The opinion of the court was delivered by: LUONGO
Rudolph E. Boyance, Lenox B. Markley, William Keifaber, Edward Ellis, Herman Myron Feldman, Edwin Bescoe, Samuel Gold and John David Roberts were charged in count 1 of this indictment with conspiracy to possess, conceal, pass, deliver, sell, transfer, etc., counterfeit $ 20 Federal Reserve notes in violation of 18 U.S.C.A. § 371. Boyance and Keifaber were also charged in counts 2 through 5 of the same indictment with the substantive offenses of possessing and delivering counterfeit $ 20 notes.
Boyance, Bescoe and Roberts pleaded guilty. The remaining defendants were tried by court and jury. Keifaber, Ellis, Feldman and Gold were found guilty on the charge of conspiracy and Keifaber was also found guilty on the substantive offenses charged in counts 3 and 4. The jury returned a verdict of 'not guilty' on the conspiracy charge against Markley and, by a directed verdict, Keifaber was acquitted on the substantive offense charged in count 2.
The four convicted defendants filed post trial motions, all of which have since been withdrawn except Feldman's motions for judgment of acquittal, or in the alternative, for a new trial. Feldman's motions are before me for consideration and will be discussed together. The grounds asserted by Feldman are generally (1) variations between the indictment and proof; and (2) alleged trial errors.
1. Variations between indictment and proof:
Two variations have been alleged, (a) that a single conspiracy was charged and multiple conspiracies were proven, and (b) that Feldman was charged with conspiring within the Eastern District of Pennsylvania and the proof failed to show that he was ever present within this district.
The testimony, viewed in the light most favorable to the government ( United States v. Carlucci, 288 F.2d 691 (3rd Cir., 1961), cert. den. 366 U.S. 961, 81 S. Ct. 1920, 6 L. Ed. 2d 1253 (1961); United States v. Amedeo, 277 F.2d 375 (3rd Cir., 1960) reveals the following:
In April 1961, defendants Boyance and Keifaber were in possession of a quantity of counterfeit $ 20 Federal Reserve notes, one of which was given by Boyance to a Mr. Crudo from whom it was seized by Treasury agents. The occurrence was testified to by Crudo and the note was identified as a counterfeit and put in evidence.
Roberts, one of the defendants, testified that he met Boyance in jail and upon Roberts' release from jail he was picked up by Boyance and Keifaber and recruited by them to pass 'bad' $ 20 notes, which he did.
Carmen Motto, a special agent for the Treasury Department, testified to negotiations wherein he, posing as 'Nickey Spina' from New York, dickered with Boyance and Keifaber for the purchase of counterfeit $ 20 notes from them. The negotiations commenced in April 1961 and continued off and on into May when Boyance informed Motto that he was sending two persons to New York to see him to make a deal.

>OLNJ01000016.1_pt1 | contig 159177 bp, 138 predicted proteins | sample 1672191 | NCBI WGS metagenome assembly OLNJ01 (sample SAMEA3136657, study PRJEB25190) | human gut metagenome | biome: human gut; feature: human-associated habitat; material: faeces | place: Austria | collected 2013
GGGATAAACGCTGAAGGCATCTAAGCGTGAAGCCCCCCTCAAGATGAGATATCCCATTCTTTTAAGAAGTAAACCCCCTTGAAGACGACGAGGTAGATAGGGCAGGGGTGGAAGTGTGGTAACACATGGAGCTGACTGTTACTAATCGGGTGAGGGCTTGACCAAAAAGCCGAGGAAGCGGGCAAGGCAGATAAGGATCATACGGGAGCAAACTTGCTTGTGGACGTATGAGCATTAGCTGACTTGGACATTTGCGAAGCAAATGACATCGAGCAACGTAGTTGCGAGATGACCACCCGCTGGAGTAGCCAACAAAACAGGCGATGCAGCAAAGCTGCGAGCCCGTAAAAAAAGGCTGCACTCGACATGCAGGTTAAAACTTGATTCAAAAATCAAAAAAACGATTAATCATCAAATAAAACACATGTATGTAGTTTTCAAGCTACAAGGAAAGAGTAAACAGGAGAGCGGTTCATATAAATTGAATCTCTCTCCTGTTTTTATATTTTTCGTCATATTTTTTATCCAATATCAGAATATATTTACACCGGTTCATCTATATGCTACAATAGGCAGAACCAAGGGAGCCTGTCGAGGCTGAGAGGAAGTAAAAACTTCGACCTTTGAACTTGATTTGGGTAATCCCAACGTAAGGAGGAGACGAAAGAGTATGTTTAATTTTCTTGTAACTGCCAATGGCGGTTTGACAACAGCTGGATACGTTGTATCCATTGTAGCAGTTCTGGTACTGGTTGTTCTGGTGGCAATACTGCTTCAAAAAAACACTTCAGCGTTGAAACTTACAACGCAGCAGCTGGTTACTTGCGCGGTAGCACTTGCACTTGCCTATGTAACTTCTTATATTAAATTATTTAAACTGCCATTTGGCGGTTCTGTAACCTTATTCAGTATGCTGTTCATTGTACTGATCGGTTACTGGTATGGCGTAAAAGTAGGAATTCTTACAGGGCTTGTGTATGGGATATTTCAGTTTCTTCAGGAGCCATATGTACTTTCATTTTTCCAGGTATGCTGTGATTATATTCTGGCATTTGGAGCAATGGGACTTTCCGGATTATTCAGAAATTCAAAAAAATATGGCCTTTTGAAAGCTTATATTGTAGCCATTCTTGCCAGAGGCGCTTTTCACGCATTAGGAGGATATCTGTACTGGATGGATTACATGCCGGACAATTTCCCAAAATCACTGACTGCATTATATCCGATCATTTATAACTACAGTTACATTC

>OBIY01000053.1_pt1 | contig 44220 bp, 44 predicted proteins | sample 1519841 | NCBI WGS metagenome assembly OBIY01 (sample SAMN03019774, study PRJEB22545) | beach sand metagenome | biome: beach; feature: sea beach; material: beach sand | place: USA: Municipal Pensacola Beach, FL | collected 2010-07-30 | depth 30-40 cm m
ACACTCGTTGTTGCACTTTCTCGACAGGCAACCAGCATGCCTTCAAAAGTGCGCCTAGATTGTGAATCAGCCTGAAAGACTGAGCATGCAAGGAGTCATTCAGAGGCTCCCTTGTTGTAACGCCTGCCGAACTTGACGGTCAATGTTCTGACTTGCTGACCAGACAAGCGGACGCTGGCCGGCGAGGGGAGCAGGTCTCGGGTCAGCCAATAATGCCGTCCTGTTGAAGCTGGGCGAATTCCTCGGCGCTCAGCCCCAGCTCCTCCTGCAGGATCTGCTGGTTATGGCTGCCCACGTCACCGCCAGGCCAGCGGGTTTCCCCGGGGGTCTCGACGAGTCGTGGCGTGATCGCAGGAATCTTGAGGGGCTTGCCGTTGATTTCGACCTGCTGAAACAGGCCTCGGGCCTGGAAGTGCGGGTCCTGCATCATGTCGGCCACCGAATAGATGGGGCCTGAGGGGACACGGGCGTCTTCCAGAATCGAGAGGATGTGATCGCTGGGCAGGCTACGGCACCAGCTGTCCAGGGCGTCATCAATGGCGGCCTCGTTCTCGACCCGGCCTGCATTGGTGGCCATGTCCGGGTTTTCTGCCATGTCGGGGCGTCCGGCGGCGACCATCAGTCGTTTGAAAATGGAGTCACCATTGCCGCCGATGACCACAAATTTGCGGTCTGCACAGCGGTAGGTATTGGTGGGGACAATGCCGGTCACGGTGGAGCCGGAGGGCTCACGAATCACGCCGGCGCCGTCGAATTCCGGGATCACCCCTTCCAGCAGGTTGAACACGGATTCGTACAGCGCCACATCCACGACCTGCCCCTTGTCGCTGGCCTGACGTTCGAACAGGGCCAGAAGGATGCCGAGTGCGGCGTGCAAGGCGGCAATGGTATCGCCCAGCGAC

Bescoe (Boyance's brother-in-law) and Ellis were the persons who went to New York on that mission. Bescoe testified he was to get $ 18,000 of good money from Motto, there was to be an interval of an hour or so after the receipt of the good money, and Ellis was then to obtain $ 100,000 of counterfeit money from someone whom Ellis knew, after which Motto would be told where to pick up the counterfeit notes. The deal fell through when Motto refused to deal except on a hand to hand basis and Bescoe and Ellis returned to Philadelphia.
Following that failure, Boyance, in the presence of Bescoe, introduced Wood to Ellis who thereafter informed Wood that in dealing through Boyance and Keifaber he was dealing with the wrong persons, since he (Ellis) was the contact and the only one who could make the deal for counterfeit money. He explained that the others had gone with him on prior occasions to pick up some samples and that they went back without his knowing it.
From Wood's testimony it appears that there were numerous discussions between him and Ellis about obtaining counterfeit $ 20 notes. In the beginning of July 1961, he went to New York with Ellis where they met one Oberman and as a result of that meeting, Ellis made a telephone call addressing the person to whom he was speaking as 'Muzzy'. Ellis gave Wood the address, 180 Prospect Street, East Orange, New Jersey, to write down. The two then went to that address to an aparement where the name on the bell was 'H. Myron Feldman'. When they entered the apartment Ellis greeted Feldman by the name 'Muzzy' to which Feldman responded, referring to Ellis as 'Eddie'. Feldman indicated that he knew they were there for the 'twenties'. After taking certain precautions as to Wood's identity, Feldman announced the terms on which he would deal, stating that he had gotten rid of enough of the counterfeit money and was not 'hurting', that he had a substantial quantity left that was buried, and that he would not take chances. The terms dictated by Feldman were that Wood was to bring good money to Feldman and several hours later he would be told where he could pick up the counterfeit. As evidence of his good faith, Feldman offered to give Wood a note against his bank account. Although a deal was arranged, it was not consummated, apparently because of suspicions Feldman had about Wood. When the efforts to obtain counterfeit money from Feldman proved unsuccessful, Ellis then led Wood to Gold who made attempts to secure counterfeit money from another source but his efforts proved unsuccessful.
In addition to the testimony of the several witnesses referred to, telephone company records were produced indicating that calls were made from the hotel room in New York where Ellis and Wood had stayed to a telephone in East Orange listed in the name of M. Feldman; calls from that hotel room to Ellis' home in New Jersey; a call from Wood's room at the Essex Hotel in Philadelphia to the telephone in East Orange ...